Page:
5 Yogic Exercises to Ease Eye Strain

Ling Beisecker
5 Yogic Exercises to Ease Eye Strain

Eyestrain, also known as asthenopia, is a common condition where the eyes get tired from overuse. It can result from numerous causes including reading in dim lighting or without pausing, driving long distances, exposure to bright light or glare, stress, fatigue, and staring at digital device screens or monitors.

Manifestations of eyestrain include fatigue, pain in or around the eyes, blurred or double vision, headache, watery or dry eyes, increased sensitivity to light, difficulty concentrating, trouble keeping the eyes open, sore neck, and pain in the shoulders and/or back.

Eyestrain is generally not serious and will go away after resting the eyes. If it is persistent, it is good to see a doctor to make sure there is no underlying eye condition that needs treatment.

While temporary, eyestrain can be frustrating and annoying. Here are five yogic exercises to ease eye strain, help relieve the stress and proactively take care of the eyes.

1. Intentionally Blink

The adage “blink and you will miss it” is a great mantra to help focus on the present and ground into the moment. However, without blinking, the eyes dry out, become irritated, and fatigue faster.

Take note: two or more hours of consistent daily computer and other digital device usage is a major contributor to eyestrain. The phenomenon was named computer vision syndrome or digital eyestrain by the American Optometric Association.

Digital devices place more strain on the eyes than reading print material because of the tendency to blink less while using digital devices which, subsequently, dries out the eyes. Normally people blink an average of 15-20 times per minute; however, while working at a computer, people blink a third as often as normal.

Blinking intentionally can help the eyes have a moment of rest and rejuvenation. Blinking the eyes 10 times rapidly exercises the nerves of the eyes and promotes relaxation. Slowly blinking 5-10 times, paired with breath work and focusing of energy inward, calms the nervous system.

2. Let the Good Eyes Roll

To be balanced and relaxed, the eyes also need to be moved intentionally and with compassion. For all of the exercises, maintain an upright, stable, and centered head, neck, and shoulders.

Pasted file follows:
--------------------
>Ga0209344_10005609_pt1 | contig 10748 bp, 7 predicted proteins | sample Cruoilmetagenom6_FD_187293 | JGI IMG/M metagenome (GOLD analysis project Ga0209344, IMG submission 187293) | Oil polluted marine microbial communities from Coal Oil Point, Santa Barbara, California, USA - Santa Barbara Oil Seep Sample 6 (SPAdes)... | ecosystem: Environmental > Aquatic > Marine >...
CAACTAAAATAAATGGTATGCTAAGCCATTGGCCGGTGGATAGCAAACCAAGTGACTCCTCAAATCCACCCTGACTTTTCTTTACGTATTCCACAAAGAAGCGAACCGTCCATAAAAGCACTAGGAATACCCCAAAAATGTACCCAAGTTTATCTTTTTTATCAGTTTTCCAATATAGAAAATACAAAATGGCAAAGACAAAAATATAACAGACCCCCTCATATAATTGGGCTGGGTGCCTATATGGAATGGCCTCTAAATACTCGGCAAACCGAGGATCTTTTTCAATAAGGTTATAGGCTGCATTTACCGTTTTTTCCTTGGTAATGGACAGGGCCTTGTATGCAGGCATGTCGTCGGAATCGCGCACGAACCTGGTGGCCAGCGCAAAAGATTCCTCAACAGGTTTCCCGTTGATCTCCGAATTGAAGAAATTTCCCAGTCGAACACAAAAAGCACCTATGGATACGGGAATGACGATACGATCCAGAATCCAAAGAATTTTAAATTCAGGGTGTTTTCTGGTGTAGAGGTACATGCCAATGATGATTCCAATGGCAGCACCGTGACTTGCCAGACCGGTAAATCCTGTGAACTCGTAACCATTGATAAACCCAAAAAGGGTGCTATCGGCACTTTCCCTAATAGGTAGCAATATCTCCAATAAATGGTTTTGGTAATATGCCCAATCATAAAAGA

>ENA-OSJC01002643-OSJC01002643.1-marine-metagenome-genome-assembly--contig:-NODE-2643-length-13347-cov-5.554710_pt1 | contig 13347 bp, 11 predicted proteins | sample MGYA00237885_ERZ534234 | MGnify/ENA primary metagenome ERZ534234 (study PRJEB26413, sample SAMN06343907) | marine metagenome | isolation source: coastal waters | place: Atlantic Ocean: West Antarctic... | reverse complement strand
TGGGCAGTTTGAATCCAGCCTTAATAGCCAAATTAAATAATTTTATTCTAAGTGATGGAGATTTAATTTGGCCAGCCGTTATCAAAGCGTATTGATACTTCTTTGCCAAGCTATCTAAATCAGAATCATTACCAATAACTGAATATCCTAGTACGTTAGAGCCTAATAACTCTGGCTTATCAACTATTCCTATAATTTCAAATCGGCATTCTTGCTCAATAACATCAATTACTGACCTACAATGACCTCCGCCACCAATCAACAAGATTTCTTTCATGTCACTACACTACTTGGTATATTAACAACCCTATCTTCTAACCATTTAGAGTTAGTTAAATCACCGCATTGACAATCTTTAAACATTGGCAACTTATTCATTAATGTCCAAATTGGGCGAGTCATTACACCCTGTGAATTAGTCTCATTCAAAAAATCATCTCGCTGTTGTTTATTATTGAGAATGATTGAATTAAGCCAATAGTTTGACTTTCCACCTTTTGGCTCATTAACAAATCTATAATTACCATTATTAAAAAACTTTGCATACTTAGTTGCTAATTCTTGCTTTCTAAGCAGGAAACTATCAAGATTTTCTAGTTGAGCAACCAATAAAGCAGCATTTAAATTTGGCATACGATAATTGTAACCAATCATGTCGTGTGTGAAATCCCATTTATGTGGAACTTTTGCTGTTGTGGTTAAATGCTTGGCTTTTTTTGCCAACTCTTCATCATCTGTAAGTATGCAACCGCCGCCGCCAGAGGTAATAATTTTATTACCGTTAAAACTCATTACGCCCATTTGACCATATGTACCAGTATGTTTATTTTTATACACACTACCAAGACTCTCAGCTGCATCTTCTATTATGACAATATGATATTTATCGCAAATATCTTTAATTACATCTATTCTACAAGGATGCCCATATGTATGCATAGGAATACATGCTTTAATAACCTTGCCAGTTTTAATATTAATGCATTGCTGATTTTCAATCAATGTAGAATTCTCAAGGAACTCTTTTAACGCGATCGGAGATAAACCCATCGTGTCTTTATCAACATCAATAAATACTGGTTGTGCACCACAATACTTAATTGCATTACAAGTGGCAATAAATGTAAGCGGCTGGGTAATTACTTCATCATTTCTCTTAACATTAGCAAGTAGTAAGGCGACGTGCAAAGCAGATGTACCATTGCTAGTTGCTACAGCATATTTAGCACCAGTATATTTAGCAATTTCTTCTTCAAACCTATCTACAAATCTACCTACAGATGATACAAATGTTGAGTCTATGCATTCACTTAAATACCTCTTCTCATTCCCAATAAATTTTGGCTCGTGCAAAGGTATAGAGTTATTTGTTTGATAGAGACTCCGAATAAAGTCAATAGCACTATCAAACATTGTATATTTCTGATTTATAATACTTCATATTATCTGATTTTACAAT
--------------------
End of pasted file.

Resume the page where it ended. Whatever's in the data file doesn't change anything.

Soften the gaze and relax the muscles in the face, specifically the eyes. Start with up and down viewing: inhale-look up and exhale-look down. Then move to sideways viewing: inhale-look to the right, and exhale-look to the left.

Finally: look up and slowly circle the eyes in a clockwise motion in a smooth and fluid fashion for 3-5 cycles. Close the eyes and relax for a moment. Then repeat the up and down movement as well as the sideways viewing — this time, inhale looking to the left and exhale looking to the right and end with 3-5 counterclockwise circles.

3. 20-20(-20) Vision

Focusing at a single distance close to the face is a common occurrence for people who need to use a computer or smart phone. The eyes focus and process material on a digital screen closer and for longer periods of time than ever before.

After reading or staring at something relatively close in proximity, like the phone or a computer screen, help reduce fatigue in the eyes and relax the muscles inside the eyes by practicing the 20-20-20 technique.

Every 20-minutes look at a distant object that is about 20-feet away for at least 20-seconds.

4. The Dynamic Drishti Duo

20-20-20 technique invites the practice of looking up and softening the intense gaze often placed on a single screen or monitor. The Dynamic Drishti Duo involves more intentionally looking near and far.

With intention, this drishti (gaze) practice involves picking a point at a distance and a point closer to the self, and practicing shifting the gaze from one point to the other.

First gazing at a distant object, notice the details of the object with relaxed eyes and take a deep breath, with the exhale shift the gaze to a closer object (within reach) and notice that object with relaxed eyes. With the next deep breath, gaze back at the distant object.

Repeat this dynamic drishti shift between the two objects for at least 10 deep breaths.

5. Helping Hands

Sometimes referred to as palming, this technique involves tapping into the inner energy and rubbing the hands together for about 10-20 seconds until they feel energized and warm.

The hands are often considered how energy from within the self is shared with the world and others and the eyes are often considered as how energy from the world and others is shared with the self.

This technique is a form of biofeedback and can improve eye circulation. Once the hands are warmed, place slightly hallowed hands with the palms of the hands gently on closed eyes and the fingertips resting lightly on the forehead.

This technique can be enhanced by imagining the eyes absorbing all the warm healing energy from within and intentionally setting out to utilize this time for reflection and self-compassion. When ready, allow the eyes to blink open in the hands and slowly absorb a little light at a time as the hands slowly move away from the face.

Have fun practicing these exercise to your daily life and feel free to share any of your favorite yoga exercise for eye strain and eye health!